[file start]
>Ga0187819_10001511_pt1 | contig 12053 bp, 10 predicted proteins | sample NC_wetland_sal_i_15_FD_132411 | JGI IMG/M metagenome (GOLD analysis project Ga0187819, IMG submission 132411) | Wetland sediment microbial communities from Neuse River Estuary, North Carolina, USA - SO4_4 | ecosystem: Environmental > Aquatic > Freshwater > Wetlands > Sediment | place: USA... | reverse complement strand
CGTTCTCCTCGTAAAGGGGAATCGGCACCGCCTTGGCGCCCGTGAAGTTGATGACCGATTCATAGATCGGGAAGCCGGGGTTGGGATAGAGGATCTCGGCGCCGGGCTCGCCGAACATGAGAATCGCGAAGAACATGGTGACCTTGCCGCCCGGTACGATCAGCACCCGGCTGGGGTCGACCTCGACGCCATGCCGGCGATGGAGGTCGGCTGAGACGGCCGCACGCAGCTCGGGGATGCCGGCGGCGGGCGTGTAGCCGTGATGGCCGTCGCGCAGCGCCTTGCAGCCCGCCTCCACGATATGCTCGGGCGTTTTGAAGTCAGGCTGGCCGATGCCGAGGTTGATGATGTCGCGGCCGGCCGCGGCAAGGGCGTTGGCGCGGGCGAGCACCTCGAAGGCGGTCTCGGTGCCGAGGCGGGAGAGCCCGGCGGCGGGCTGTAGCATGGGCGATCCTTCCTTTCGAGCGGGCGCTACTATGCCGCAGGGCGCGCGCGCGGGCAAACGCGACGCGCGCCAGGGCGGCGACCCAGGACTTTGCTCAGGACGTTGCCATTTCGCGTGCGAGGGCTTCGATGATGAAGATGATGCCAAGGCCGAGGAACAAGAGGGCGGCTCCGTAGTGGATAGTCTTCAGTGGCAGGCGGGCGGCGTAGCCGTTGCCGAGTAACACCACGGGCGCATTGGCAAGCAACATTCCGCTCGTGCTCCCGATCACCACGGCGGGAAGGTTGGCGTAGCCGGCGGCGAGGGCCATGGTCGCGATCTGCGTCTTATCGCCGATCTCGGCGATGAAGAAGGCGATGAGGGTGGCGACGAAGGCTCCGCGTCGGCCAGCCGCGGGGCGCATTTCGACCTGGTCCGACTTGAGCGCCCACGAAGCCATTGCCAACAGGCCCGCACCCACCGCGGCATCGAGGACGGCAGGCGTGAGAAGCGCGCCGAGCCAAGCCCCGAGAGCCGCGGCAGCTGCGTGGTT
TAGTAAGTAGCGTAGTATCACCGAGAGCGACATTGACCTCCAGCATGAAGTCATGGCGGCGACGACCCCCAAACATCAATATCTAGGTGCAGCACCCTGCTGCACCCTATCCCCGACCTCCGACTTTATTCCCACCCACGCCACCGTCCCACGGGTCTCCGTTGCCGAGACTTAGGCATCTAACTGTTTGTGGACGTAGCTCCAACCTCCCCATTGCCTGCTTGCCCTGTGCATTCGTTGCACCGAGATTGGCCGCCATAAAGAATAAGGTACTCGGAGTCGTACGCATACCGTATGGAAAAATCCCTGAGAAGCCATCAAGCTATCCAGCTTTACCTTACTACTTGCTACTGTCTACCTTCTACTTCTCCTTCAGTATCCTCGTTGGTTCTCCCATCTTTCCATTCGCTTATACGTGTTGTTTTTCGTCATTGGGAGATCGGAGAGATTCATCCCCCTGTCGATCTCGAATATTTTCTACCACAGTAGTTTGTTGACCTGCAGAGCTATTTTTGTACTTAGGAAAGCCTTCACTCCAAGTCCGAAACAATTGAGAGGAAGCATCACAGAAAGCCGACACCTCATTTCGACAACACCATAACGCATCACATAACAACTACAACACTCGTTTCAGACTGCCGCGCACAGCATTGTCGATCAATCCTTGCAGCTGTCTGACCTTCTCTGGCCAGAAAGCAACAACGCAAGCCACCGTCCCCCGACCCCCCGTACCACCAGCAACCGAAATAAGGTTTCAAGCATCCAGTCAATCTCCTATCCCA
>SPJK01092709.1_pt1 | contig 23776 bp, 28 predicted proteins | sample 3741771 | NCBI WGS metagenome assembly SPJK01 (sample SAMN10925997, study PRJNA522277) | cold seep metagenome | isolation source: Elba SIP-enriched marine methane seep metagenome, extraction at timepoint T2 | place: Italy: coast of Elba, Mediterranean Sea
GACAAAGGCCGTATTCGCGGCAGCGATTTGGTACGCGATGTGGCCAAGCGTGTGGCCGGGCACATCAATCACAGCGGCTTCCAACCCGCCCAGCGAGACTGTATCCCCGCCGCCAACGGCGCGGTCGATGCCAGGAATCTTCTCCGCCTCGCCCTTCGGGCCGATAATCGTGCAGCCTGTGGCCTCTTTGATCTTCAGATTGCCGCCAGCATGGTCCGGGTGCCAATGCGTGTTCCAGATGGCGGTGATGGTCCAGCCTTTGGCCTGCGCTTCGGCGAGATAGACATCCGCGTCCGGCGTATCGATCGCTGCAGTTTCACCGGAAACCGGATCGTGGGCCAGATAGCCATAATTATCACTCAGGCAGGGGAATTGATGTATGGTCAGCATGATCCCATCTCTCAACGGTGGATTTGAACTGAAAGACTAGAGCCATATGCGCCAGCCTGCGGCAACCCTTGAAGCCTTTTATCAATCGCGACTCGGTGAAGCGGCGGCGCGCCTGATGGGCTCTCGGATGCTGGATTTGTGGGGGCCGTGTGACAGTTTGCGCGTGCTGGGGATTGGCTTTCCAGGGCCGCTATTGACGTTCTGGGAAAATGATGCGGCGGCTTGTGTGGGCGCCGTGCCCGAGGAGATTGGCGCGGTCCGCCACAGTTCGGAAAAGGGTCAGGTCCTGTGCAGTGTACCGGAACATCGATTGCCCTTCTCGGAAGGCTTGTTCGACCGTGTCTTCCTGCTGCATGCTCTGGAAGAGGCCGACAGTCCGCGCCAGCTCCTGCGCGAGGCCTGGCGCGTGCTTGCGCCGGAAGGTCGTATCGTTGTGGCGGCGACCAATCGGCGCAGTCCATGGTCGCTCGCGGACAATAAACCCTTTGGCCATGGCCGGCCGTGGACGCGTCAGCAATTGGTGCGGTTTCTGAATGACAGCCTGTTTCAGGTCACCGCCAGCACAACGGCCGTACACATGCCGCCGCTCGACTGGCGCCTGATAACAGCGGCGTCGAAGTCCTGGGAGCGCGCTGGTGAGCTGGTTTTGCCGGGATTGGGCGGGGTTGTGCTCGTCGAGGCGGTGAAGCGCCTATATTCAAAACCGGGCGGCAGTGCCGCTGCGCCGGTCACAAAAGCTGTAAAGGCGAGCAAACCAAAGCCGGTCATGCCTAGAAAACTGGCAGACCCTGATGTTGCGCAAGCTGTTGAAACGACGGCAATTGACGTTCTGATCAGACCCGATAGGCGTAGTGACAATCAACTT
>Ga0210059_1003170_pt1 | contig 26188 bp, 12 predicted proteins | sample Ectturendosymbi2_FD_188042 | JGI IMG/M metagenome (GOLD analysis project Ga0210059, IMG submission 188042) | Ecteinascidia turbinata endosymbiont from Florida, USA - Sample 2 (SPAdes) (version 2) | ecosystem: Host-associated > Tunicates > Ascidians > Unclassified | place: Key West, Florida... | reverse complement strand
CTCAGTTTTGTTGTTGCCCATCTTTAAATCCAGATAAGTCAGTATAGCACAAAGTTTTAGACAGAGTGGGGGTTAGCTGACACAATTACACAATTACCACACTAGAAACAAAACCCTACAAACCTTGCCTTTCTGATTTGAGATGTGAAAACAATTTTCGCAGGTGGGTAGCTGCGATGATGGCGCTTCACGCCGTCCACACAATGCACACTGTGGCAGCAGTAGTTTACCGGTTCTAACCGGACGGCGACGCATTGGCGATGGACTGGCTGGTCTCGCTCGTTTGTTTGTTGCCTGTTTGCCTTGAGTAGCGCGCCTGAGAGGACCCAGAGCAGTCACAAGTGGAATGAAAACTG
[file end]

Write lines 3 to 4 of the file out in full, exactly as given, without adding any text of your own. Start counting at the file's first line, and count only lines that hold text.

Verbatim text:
TAGTAAGTAGCGTAGTATCACCGAGAGCGACATTGACCTCCAGCATGAAGTCATGGCGGCGACGACCCCCAAACATCAATATCTAGGTGCAGCACCCTGCTGCACCCTATCCCCGACCTCCGACTTTATTCCCACCCACGCCACCGTCCCACGGGTCTCCGTTGCCGAGACTTAGGCATCTAACTGTTTGTGGACGTAGCTCCAACCTCCCCATTGCCTGCTTGCCCTGTGCATTCGTTGCACCGAGATTGGCCGCCATAAAGAATAAGGTACTCGGAGTCGTACGCATACCGTATGGAAAAATCCCTGAGAAGCCATCAAGCTATCCAGCTTTACCTTACTACTTGCTACTGTCTACCTTCTACTTCTCCTTCAGTATCCTCGTTGGTTCTCCCATCTTTCCATTCGCTTATACGTGTTGTTTTTCGTCATTGGGAGATCGGAGAGATTCATCCCCCTGTCGATCTCGAATATTTTCTACCACAGTAGTTTGTTGACCTGCAGAGCTATTTTTGTACTTAGGAAAGCCTTCACTCCAAGTCCGAAACAATTGAGAGGAAGCATCACAGAAAGCCGACACCTCATTTCGACAACACCATAACGCATCACATAACAACTACAACACTCGTTTCAGACTGCCGCGCACAGCATTGTCGATCAATCCTTGCAGCTGTCTGACCTTCTCTGGCCAGAAAGCAACAACGCAAGCCACCGTCCCCCGACCCCCCGTACCACCAGCAACCGAAATAAGGTTTCAAGCATCCAGTCAATCTCCTATCCCA
>SPJK01092709.1_pt1 | contig 23776 bp, 28 predicted proteins | sample 3741771 | NCBI WGS metagenome assembly SPJK01 (sample SAMN10925997, study PRJNA522277) | cold seep metagenome | isolation source: Elba SIP-enriched marine methane seep metagenome, extraction at timepoint T2 | place: Italy: coast of Elba, Mediterranean Sea